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Weekly links (weekly)

Posted from Diigo. The rest of my favorite links are here.

Social Media Statistics

Social Media continues to be a topic generating quite a bit of buzz, and sometimes this buzz comes in the form of statistics.

Gary Haynes from Personalize Media has created this counter which demonstrates the raw volume of time and dollars associated with several key social media entities.

Here’s some of the key stats

  • * 20 hours of video uploaded every minute onto YouTube (source YouTube blog Aug 09)
  • * Facebook 600k new members per day, and photos, videos per month, 700mill & 4 mill respectively (source Inside Facebook Feb 09) .. Facebook now boasts more than 8 million Australian active users
  • * Twitter 18 million new users per year & 4 million tweets sent daily (source TechCrunch Apr 09) .. there are 1.5 million Australian twitter users
  • * iPolicy UK – SMS messaging has a bright future (Aug 09)
  • * 900 000 blogs posts put up every day (source Technorati State of the Blogosphere 2008)
  • * YouTube daily, 96 million videos watched, $1mill bandwidth costs (source Comscore Jul 06 !)
  • * UPDATE: YouTube 1Billion watched per day SMH (2009)- counter updated!
  • * Second Life 250k virtual goods made daily, text messages 1250 per second (source Linden Lab release Sep 09)
  • * Money – $5.5 billion on virtual goods (casual & game worlds) even Facebooks gifts make $70 million annually (source Viximo Aug 09)
  • * Flickr has 73 million visitors a month who upload 700 million photos (source Yahoo Mar 09)
  • * Mobile social network subscribers – 92.5 million at the end of 2008, by end of 2013 rising to between 641.6-873.1 million or 132 mill annually (source Informa PDF)
  • * SMS – Over 2.3 trillion messages will be sent across major markets worldwide in 2008 (source Everysingleoneofus sms statistics)

Via Laurel Papworth

Blog Action Day

October 15th is Blog Action Day, where 10,000 bloggers around the world are writing about climate  change.


Social Media certainly provides a platform to harness the “collective” due to the global accessibility of internet and the ease of content publication which has given consumers a voice.  Cause marketing is certainly one of the early adopters of doing this, and I expect to see a continued growth in corporate sponsorship of these initiatives, demonstrating the merging of social media engagement and PR.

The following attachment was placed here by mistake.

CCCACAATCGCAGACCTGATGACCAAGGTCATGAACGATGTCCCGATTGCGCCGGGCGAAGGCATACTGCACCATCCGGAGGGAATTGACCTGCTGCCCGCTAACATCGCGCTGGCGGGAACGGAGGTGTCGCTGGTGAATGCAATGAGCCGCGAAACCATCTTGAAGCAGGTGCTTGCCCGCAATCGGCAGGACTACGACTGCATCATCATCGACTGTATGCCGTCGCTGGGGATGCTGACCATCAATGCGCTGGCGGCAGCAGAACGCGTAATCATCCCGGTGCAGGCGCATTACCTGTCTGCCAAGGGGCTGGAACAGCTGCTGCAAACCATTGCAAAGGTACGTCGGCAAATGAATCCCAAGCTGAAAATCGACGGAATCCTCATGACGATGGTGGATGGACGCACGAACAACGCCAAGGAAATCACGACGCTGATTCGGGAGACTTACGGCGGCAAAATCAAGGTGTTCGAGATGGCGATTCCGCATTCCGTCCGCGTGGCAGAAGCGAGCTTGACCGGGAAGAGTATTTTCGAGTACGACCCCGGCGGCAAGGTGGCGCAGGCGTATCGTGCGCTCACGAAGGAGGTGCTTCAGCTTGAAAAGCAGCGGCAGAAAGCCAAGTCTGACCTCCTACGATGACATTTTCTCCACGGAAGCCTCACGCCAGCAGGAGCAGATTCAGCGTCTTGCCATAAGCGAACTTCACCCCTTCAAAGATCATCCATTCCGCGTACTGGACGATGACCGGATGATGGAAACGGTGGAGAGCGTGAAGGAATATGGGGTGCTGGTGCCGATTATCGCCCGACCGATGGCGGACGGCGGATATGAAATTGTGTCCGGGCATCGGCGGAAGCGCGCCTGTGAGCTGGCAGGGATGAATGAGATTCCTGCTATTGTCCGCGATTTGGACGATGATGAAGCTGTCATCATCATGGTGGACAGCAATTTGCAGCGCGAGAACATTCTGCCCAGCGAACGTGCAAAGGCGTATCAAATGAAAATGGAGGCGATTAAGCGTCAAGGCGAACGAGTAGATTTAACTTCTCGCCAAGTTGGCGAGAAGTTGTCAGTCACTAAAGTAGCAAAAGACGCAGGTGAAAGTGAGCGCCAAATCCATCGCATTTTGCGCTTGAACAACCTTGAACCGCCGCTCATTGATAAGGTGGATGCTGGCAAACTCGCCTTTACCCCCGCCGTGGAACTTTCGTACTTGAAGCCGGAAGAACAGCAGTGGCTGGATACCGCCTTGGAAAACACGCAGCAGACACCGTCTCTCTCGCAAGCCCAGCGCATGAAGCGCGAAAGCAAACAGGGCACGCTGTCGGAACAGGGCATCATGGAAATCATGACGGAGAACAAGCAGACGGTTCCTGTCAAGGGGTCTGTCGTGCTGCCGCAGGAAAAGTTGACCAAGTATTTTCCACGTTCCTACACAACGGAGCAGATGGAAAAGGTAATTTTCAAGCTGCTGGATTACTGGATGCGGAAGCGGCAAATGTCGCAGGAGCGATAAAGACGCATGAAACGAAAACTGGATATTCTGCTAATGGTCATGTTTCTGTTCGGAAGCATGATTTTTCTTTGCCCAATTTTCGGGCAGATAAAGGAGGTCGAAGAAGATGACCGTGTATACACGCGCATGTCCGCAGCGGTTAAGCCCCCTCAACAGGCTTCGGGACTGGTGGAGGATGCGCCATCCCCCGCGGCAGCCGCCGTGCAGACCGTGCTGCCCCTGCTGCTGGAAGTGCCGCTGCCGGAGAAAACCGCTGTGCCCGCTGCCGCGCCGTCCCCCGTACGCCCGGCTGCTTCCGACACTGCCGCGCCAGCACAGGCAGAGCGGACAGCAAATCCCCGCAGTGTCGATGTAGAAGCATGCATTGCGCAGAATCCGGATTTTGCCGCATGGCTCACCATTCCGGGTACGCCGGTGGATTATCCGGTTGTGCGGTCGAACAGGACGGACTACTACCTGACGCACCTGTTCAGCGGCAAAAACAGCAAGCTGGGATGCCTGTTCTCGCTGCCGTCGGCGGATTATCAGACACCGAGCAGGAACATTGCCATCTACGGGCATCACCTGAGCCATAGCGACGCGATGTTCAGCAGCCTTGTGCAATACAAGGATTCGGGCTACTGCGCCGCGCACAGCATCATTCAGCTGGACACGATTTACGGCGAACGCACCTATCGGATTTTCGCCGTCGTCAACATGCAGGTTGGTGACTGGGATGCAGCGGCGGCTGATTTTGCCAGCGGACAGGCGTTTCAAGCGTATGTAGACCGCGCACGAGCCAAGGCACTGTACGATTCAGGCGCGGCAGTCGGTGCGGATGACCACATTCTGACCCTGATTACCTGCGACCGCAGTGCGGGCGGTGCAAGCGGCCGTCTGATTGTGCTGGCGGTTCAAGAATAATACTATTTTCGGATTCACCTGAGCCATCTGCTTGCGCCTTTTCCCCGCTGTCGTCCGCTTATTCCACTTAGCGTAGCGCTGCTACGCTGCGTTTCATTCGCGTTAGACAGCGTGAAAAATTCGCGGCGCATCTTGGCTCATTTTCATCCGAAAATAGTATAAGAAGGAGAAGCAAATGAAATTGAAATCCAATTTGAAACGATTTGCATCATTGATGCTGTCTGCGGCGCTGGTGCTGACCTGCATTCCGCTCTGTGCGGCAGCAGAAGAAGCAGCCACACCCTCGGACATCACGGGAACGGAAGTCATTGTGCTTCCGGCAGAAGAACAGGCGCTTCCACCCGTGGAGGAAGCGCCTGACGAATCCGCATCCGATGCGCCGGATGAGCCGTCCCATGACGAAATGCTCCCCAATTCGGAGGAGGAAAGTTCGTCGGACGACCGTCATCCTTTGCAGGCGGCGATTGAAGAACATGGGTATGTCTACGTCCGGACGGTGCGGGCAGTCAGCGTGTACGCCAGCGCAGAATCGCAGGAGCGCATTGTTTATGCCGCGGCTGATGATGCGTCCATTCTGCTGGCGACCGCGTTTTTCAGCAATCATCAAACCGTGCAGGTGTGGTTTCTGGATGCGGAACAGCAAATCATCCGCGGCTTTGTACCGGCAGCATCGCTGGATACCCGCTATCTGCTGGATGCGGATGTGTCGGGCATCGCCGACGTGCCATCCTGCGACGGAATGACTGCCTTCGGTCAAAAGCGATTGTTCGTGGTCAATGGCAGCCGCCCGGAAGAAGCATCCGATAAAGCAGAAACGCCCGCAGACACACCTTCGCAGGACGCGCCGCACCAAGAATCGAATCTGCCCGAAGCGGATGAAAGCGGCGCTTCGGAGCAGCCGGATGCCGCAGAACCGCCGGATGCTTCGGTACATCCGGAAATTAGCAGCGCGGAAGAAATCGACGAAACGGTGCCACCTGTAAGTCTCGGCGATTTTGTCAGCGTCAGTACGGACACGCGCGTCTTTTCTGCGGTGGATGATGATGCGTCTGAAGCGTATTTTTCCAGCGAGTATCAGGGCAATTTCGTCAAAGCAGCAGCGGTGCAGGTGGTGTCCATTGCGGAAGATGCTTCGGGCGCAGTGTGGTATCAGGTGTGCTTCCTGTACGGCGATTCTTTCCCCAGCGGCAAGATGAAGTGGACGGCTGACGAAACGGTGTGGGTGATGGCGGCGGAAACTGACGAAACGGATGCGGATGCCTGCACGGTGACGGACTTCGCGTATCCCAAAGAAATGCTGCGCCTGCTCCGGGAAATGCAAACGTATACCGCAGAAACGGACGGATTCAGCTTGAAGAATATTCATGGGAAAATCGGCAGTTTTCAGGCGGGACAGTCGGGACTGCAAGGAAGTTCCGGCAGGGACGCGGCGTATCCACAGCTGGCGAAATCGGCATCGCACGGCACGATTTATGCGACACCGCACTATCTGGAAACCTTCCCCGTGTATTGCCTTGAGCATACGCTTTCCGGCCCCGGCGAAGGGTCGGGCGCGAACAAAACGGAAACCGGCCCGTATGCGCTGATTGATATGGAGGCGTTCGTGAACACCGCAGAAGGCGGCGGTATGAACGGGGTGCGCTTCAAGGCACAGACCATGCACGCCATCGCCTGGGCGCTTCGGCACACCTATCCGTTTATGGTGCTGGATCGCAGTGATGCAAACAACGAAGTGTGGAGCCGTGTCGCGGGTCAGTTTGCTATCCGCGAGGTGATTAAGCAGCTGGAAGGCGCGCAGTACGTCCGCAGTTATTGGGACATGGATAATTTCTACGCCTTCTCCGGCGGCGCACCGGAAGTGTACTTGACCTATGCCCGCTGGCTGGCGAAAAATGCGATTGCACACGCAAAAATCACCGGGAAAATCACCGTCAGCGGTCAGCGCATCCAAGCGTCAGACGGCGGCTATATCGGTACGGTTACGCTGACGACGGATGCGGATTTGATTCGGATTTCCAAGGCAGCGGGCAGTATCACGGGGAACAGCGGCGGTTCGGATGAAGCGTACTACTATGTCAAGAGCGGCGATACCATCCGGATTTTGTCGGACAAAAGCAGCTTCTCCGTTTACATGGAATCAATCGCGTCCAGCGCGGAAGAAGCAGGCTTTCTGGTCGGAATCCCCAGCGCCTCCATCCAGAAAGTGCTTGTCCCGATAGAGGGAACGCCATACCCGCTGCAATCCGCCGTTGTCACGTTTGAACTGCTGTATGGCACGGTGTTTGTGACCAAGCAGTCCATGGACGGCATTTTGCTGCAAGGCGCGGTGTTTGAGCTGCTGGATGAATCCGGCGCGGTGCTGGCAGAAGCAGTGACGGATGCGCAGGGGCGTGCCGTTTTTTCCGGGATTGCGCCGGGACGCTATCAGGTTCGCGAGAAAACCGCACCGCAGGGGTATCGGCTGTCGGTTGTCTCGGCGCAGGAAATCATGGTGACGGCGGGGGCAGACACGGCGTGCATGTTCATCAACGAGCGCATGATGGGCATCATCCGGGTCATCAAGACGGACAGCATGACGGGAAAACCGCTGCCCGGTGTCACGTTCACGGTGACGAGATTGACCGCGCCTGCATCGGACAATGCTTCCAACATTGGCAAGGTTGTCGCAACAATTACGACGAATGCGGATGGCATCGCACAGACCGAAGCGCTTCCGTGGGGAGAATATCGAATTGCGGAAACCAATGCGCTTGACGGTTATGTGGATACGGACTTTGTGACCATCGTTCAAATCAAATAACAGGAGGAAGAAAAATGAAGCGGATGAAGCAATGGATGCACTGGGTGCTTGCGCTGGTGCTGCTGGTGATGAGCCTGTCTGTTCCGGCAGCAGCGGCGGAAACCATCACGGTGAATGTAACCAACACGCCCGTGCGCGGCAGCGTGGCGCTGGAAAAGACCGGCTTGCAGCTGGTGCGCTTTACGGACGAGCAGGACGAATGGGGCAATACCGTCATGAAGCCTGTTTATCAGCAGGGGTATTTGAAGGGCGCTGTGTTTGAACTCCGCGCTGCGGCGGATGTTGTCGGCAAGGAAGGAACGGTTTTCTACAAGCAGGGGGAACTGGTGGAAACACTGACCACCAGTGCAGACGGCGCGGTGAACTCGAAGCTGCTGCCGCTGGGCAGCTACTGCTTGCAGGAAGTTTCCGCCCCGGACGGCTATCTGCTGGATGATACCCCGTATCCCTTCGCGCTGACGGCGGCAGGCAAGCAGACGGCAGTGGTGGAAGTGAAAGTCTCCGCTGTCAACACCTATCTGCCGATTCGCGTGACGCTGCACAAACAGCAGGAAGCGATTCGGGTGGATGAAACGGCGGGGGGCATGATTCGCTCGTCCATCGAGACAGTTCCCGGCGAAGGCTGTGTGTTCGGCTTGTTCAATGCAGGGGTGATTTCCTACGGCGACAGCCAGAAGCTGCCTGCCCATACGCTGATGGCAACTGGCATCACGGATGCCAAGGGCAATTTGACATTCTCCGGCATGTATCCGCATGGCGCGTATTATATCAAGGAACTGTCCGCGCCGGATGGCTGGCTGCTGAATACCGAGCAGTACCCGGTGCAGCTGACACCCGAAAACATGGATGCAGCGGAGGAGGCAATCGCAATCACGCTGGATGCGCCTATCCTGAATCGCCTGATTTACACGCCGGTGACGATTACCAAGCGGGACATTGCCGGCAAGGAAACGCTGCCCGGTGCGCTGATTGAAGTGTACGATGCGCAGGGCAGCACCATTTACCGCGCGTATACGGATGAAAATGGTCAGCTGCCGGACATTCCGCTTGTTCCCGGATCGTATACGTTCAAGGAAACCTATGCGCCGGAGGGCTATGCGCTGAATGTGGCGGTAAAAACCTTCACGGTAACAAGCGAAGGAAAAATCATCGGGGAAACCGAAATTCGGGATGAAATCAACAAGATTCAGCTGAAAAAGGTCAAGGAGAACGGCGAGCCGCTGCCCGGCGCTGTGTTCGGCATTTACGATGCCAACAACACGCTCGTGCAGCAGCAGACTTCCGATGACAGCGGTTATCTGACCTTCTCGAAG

Whilst there is no shortage of commentary providing information and material about how individuals can reduce their carbon footprint, I thought I’d use this post to comment on one of the outstanding features of this campaign – the Action page.  Blog Action Day’s Action page is an excellent example of making it easy for your audience to take action.

It’s good to be involved with an initiative like this where individuals can contribute content which through the power of tagging (this initiative is using the hashtag #BAD09 ), which allows the content to be aggregated and shared in real time. at

Follow the twitter stream from #BAD09 here. So far the results are quite amazing where Blog Action Day has been the top Google blog search today.

The Official Google Blog provided a green tour of their campus, Gadling is featuring green travel posts all day, and Grist has a great round-up of some of the best posts thus far. Nonprofits including Oxfam, Greenpeace , 1Sky and TckTckTck have all put up new posts.

Mainstream media is also getting involved, for example CNN has written this article about Blog Action Day.

Google Wave explained

One of the hottest news for social communication this month was the beta launch of Google Wave.
Like a lot of people, I’m still waiting for my Beta invite – Google released 100K invites on Sept 30, 2009, and hopefully a 2nd wave of invites will come soon.  {Update : Thanks to Gus for sending me a twitter invite soon after this post was published)

Whilst there is no shortage of commentaries on the product, such as this one from PC world, this 2 min video from Epipheo Studios does a great job of explaining the background need for a new way to collaborate, and the major features that Google Wave seeks to address.

Here’s a screenshot of Google Wave, highlighting how Wave extends the inbox to incorporate discussion, attachments, and lists the contributors.


video via FRANkVize

Collaboration efficiency is at the heart of Knowledge Management, and it’s exciting that Google Wave will be run as an “open source” project becoming a valuable building block for a new range of collaboration tools.

Having experienced Google Wave, I can say that it definately delivers on providing efficiences in collaboration, but does remind me of the hope I felt when Lotus Notes came out.
Editing the content nuggets from the things where the content value has a very short shelf-life is one of the key challenges for community administrators.

Google have published one of their presentations on Google Wave from May 2009 (1 hour, 20 mins in length), which covers the product in more detail. Incidentally, Google Wave was developed out of the Google offices in Sydney Australia!

You can sign up for the 2nd wave of Google Wave invites here

Update:  For a comprehensive guide to Google wave Gina Trapani and Adam Pash have created this Complete Google Wave Guide